POACHED: Chef Brandon Jew of Bar Agricole
“I’m a nut about eggs,” says Jew. “I haven’t let anyone else cook them for brunch at the restaurant yet.”
1. Jew starts with a wide shallow pot, filled halfway with water and seasoned with salt. When the water is hot enough that it almost comes to a boil (but doesn’t), he cracks an egg into a ramekin before dropping it ever so gently into the water.
2. When the egg white looks opaque, Jew pokes it with his finger to “make sure it’s still jiggly and squishy” and removes it with a slotted spoon that’s “smooth and gentle on the egg.”
3. Jew recommends poaching eggs ahead of time and keeping them on ice. For dinner, he likes to heat them up in kale soup made with bacon and served with a big piece of grilled toast and a shaving of pecorino.
Remember the fried wonton strips you used to get for free at Chinese American spots? Or those old fashioned mom-and-pop Italian joints that almost seemed to pride themselves on how much bread and butter they could stuff you with before the meal? For the most part, those days are over. I've heard chefs say so much gratis bread ends up in the trash, it's basically like throwing money away. But when a restaurant does the pre-meal giveaway right, it stays with you long after dinner ends, becoming a very good reminder to go back. Here are some freebies I can't seem to forget.
Fresh soft-shell Chesapeake Bay blue crabs are coming in strong right now from the East Coast and just starting to surface on menus across town. Although we see soft-shells year round wrapped into California-style sushi rolls, those are usually frozen and shipped in from Asia.
Remember micro-herbs? About two years ago miniscule strains of cilantro and basil were sprouting up on the most progressive menus around town. "Now the movement is towards more of a modern naturalism," says Ravi Kapur of Prospect. He's talking about flowers. Edible petals, blossoms, sprays and shoots are sprouting up everywhere.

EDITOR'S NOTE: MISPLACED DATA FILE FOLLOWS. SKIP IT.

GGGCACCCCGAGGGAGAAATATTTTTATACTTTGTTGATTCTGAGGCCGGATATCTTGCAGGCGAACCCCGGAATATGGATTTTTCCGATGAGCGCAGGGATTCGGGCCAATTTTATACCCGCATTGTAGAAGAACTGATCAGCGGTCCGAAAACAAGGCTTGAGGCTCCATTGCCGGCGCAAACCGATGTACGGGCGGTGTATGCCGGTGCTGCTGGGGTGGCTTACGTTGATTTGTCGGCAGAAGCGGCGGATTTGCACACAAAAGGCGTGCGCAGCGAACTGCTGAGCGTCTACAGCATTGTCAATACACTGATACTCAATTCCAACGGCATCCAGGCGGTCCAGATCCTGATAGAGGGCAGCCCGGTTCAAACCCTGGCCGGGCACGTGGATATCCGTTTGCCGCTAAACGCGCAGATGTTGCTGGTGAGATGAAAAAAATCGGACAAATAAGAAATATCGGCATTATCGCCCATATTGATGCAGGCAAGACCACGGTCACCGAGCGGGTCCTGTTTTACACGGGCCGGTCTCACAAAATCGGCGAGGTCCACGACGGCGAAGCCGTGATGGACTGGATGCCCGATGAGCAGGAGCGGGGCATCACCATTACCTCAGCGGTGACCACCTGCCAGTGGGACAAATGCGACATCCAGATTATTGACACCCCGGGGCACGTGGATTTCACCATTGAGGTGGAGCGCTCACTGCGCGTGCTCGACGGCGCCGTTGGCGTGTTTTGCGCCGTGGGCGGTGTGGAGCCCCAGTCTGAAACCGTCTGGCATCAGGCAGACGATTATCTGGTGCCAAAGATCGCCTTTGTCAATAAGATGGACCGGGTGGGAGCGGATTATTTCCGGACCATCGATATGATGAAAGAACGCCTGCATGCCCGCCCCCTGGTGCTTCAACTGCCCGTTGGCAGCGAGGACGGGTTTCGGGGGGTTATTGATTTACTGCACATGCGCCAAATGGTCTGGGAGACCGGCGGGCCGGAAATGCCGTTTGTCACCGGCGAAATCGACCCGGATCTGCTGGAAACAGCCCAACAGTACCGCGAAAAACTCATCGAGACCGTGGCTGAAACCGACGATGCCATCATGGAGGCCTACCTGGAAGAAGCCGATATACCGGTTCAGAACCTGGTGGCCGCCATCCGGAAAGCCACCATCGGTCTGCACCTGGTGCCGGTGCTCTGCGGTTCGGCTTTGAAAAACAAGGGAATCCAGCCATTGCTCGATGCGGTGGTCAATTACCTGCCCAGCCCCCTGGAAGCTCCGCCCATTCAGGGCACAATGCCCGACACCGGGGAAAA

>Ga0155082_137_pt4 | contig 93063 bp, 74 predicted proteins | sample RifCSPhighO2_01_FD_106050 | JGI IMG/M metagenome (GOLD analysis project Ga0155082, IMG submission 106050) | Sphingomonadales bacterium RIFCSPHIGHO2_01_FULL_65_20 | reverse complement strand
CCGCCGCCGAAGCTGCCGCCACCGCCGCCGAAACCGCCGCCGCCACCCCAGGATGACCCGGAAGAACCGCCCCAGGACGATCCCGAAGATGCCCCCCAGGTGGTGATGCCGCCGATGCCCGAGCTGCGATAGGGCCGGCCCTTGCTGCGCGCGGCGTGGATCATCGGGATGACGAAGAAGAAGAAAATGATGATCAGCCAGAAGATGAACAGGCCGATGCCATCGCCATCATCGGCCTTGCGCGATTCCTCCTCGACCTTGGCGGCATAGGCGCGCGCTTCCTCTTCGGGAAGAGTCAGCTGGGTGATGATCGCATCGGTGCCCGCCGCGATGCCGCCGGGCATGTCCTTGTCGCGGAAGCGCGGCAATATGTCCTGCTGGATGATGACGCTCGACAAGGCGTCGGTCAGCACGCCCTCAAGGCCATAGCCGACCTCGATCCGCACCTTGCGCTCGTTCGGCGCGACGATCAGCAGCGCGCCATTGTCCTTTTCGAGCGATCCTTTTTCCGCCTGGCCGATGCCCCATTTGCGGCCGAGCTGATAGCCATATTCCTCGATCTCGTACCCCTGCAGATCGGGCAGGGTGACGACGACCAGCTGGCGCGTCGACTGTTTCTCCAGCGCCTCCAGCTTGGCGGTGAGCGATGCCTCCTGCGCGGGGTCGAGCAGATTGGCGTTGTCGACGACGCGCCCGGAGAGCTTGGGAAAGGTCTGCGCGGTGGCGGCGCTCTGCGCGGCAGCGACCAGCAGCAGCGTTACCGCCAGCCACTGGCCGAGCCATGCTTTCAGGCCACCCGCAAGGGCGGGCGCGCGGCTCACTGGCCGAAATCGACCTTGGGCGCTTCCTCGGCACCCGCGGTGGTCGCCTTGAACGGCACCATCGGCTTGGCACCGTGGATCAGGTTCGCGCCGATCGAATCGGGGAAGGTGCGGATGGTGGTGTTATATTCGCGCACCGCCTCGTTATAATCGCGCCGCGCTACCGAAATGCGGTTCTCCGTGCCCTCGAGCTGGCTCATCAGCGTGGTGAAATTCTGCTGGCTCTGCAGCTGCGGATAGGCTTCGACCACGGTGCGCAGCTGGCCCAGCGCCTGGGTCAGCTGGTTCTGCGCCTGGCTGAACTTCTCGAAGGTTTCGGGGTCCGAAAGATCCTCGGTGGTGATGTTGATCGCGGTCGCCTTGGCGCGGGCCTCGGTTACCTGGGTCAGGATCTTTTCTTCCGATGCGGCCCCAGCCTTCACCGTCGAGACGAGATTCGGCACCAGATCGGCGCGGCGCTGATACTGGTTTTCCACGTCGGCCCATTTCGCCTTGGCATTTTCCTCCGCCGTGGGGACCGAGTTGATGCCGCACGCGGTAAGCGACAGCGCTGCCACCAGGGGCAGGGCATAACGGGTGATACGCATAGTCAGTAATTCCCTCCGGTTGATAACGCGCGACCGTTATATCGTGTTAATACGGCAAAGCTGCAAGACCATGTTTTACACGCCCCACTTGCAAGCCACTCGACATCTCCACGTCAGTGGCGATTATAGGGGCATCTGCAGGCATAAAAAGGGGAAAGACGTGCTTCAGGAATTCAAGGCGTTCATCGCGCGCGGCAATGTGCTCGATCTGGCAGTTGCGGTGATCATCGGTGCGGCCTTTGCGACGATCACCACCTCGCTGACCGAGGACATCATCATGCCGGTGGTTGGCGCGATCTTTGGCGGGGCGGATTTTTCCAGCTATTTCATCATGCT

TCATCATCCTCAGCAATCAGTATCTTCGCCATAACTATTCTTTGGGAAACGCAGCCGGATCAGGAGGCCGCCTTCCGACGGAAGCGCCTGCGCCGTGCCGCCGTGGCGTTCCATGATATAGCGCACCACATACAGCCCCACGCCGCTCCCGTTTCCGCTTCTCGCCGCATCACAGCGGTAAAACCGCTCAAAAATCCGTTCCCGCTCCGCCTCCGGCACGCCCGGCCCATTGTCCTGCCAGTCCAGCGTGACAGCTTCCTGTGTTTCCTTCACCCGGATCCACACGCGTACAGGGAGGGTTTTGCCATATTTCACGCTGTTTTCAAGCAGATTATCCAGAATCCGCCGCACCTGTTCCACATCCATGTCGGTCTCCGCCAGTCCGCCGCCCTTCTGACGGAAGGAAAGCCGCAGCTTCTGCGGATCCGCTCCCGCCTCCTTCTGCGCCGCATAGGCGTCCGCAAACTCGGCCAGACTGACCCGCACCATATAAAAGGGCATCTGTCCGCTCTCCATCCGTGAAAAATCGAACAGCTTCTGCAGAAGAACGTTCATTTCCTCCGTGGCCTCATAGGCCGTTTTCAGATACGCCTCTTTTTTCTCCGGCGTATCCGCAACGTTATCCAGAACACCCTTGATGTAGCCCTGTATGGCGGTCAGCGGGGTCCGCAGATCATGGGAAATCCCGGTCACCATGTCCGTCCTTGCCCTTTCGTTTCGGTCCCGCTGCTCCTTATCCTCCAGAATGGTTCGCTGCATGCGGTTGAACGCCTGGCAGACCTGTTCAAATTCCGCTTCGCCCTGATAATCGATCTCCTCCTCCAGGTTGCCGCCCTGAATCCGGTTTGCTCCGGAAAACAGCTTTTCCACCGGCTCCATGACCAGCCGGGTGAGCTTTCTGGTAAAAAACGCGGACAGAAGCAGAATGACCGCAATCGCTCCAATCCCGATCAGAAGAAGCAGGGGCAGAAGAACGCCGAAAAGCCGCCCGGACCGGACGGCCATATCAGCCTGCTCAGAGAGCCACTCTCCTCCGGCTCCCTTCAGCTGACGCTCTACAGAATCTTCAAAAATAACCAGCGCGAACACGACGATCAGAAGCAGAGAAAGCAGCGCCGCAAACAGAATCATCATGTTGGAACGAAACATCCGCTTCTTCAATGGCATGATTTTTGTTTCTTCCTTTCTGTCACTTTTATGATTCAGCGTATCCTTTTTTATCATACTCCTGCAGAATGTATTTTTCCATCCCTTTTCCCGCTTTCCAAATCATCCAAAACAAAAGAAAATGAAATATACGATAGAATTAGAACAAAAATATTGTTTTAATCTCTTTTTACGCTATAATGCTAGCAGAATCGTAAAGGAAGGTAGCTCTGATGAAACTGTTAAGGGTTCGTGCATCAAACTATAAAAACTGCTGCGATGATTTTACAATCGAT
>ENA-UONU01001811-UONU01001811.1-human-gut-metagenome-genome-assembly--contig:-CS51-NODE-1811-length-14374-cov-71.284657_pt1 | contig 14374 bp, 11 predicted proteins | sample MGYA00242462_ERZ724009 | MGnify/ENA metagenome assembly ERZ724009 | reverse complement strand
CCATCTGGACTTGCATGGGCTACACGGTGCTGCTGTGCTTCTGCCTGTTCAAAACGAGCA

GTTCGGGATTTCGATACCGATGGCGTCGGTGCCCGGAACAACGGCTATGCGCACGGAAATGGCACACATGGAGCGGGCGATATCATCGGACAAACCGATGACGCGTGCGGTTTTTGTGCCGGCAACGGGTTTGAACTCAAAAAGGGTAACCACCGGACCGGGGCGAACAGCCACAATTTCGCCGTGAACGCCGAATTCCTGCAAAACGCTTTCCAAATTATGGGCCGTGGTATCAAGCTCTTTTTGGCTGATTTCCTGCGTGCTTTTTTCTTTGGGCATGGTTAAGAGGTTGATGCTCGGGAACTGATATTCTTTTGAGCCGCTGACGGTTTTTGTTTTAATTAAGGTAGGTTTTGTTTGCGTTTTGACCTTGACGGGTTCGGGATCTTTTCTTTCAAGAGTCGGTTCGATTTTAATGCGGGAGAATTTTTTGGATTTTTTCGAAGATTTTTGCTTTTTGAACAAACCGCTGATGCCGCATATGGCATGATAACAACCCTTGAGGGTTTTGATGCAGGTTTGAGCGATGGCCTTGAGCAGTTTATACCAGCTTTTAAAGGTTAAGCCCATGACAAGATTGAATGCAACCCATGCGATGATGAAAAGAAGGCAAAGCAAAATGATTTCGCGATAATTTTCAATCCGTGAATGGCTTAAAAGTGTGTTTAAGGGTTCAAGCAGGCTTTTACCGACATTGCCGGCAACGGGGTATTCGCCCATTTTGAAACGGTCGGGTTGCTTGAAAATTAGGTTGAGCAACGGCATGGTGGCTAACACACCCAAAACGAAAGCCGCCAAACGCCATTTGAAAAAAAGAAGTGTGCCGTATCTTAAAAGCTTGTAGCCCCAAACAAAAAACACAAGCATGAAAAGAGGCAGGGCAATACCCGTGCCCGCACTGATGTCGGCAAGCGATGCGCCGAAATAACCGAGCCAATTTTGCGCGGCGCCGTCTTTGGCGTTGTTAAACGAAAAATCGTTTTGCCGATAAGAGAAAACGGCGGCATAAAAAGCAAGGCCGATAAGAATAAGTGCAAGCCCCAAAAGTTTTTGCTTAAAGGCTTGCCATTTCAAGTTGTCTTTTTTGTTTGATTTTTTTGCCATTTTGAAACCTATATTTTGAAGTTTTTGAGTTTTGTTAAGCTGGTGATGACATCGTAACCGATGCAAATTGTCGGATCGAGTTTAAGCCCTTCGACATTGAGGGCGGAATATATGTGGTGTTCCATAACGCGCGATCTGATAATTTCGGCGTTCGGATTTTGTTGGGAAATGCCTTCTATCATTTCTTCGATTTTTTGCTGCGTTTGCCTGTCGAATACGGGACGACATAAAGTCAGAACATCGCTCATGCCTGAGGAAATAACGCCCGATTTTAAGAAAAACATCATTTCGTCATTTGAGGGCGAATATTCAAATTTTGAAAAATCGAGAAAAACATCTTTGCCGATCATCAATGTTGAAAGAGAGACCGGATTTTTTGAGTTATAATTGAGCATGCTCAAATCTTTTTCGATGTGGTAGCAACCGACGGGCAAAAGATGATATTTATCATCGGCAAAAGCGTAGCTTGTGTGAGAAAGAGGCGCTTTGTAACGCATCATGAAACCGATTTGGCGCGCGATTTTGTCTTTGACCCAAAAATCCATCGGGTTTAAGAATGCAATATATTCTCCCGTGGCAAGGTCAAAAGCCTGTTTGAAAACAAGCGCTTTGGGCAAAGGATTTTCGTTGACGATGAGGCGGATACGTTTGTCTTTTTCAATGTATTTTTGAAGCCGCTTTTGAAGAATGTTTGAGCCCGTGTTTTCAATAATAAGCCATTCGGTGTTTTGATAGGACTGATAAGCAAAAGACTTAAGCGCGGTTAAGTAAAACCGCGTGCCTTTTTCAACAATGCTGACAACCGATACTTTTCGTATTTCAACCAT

They might look rare, but some of these blooms are about as easy to find around town as rosemary. David Barzelay of the Lazy Bear underground restaurant sees the current uptick as a result of our ever-tightening bond with local farmers coupled with chefs' growing desire to get out in the field and forage for themselves. Here's a handy guide to the most popular edible blooms of San Francsico and where to find them.
Despite what you may have heard, the apple does not fall far from the tree. In this case, the tree is Boulevard, and the apple is the long-awaited sequel restaurant, Prospect. Boulevard holds down the corner of Stewart and Mission streets, serving precisely executed dishes that feature local bounty to diners with a little coin to throw around. Two blocks away and nearly two decades after Boulevard’s opening, Prospect is doing the same.
The above picture is one of the official press photos of Prospect—the sweeping SoMa restaurant just opened by Team Boulevard. So you might understand why I've been imagining Prospect to look like an uninhabited, rather characterless—and in this photo's case—chairless space. (Notice the bar—no stools!)
Day three at Pebble Beach Food & Wine, picking up where Jessica left off at the afternoon cooking demo with Boulevard’s Nancy Oakes and Pamela Mazzola. The scene was certainly no Thomas Keller Jesus-fest, but Oakes’ fan base is a slightly different breed. She certainly commands the respect of a room (albeit a post-spa, wine-hazed one), especially when she cooks up an extremely complicated seared abalone with a slow cooked farm egg, a dish she admitted “was not necessarily to be tried at home.” It required a $900 “circulated egg” machine, a lab apparatus that keeps the egg yolk runny while cooking the white. Intense.